The biggest thing for me is to not band wagon. Sometimes I go down to 1 or 2 workouts in a week(s) and that’s fine. But if I ever drop off the schedule for weeks or months, it’s so much more difficult/time consuming/painful to be where I’m happy. Consistency and efficiency have worked best for me keeping my time commitments to a minimum. But I also don’t sweat it when I’m less in shape than I’d like to be, it’s a long journey.

    • Thanks for the input Greg! I don’t want this post to be a “don’t work out, you don’t have time” article but I’ve found that right now regular work-outs aren’t possible without a perfect set of circumstances. CrossFit has always intrigued me but I don’t have the ability to get to a “center” and back without straining my wife right now. That said I picked up a bike last week and we’re actively looking for a trailer for the two oldest so I can start training for the 7 miles each way it would be for me to start biking to work when my wife needs the car.

      I don’t want to down-play the importance of fitness but more provide an outlook that says “some times it’s just flat out not possible for a season”. In those seasons (may be short for some, long for others) where time/schedule don’t allow for set work out times it’s still important to eat healthy and stay active. We are blessed to live within an hour of the mountains and have a million hiking trails all around us so we try to take advantage of them by getting out as often as we can. The kids are still young enough that we aren’t pushing ourselves as much physically just to allow them to keep up but the ability to get outdoors and breath the fresh air has been incredibly good for us all ๐Ÿ™‚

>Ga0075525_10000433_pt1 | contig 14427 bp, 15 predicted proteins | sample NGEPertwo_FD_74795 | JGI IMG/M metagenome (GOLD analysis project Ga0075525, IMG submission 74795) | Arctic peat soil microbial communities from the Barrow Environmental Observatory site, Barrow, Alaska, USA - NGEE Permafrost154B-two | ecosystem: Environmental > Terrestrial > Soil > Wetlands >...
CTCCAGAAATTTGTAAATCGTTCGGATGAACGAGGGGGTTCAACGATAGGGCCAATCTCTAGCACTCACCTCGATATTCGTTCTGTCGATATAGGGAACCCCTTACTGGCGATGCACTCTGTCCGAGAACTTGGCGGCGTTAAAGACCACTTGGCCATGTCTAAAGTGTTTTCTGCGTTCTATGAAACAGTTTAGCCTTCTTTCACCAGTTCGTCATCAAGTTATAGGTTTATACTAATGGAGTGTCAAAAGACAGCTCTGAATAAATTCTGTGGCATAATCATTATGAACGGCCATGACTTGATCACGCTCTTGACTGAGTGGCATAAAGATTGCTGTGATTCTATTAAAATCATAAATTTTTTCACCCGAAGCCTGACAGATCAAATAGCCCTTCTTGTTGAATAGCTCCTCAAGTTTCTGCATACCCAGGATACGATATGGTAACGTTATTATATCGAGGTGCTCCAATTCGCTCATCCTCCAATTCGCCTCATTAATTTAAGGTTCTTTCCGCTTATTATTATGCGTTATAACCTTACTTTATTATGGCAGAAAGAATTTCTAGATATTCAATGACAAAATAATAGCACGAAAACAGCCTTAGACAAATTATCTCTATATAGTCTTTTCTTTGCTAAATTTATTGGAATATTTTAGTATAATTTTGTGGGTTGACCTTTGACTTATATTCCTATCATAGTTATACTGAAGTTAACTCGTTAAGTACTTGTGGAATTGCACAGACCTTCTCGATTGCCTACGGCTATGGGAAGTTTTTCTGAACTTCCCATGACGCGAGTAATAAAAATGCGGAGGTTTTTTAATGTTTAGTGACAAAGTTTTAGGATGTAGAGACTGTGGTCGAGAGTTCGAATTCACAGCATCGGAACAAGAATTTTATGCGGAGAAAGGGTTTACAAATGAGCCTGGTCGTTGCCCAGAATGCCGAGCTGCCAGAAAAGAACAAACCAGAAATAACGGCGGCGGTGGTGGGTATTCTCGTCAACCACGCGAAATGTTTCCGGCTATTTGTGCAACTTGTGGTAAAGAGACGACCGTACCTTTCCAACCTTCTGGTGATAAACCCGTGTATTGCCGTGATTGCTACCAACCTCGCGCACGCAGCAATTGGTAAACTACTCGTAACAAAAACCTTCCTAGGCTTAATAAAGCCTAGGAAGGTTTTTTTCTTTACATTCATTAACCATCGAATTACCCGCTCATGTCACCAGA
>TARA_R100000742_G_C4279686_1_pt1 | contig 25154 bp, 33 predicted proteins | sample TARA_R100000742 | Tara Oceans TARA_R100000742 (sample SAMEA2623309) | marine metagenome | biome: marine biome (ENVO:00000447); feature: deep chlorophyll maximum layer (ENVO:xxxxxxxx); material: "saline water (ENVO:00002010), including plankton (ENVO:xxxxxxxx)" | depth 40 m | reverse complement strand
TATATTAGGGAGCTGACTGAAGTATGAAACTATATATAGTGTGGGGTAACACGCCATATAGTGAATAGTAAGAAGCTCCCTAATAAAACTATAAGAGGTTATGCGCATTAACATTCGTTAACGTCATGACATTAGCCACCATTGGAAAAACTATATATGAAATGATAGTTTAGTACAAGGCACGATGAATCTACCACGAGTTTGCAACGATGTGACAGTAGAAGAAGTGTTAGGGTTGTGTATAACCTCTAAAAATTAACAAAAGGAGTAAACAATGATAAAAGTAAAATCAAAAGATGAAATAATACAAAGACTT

Your last paragraph is exactly what I’m talking about. Get rid of the stress of the constant pressure to have an amazing body and focus on what healthy is for you in this season. You don’t need incredible definition to be healthy, strong and live a good life (but it doesn’t hurt) ๐Ÿ˜€

      • Greg

        I 100% agree with the topic of the post, and I thought it was a great topic. I probably should have started with that. I was just adding some things that have worked for me for getting the most out of the smallest time commitment I can spare.

        • Totally, I didn’t take that in a negative way. Knowing we all need to do what is best for ourselves/our families is very core to what this site is all about ๐Ÿ™‚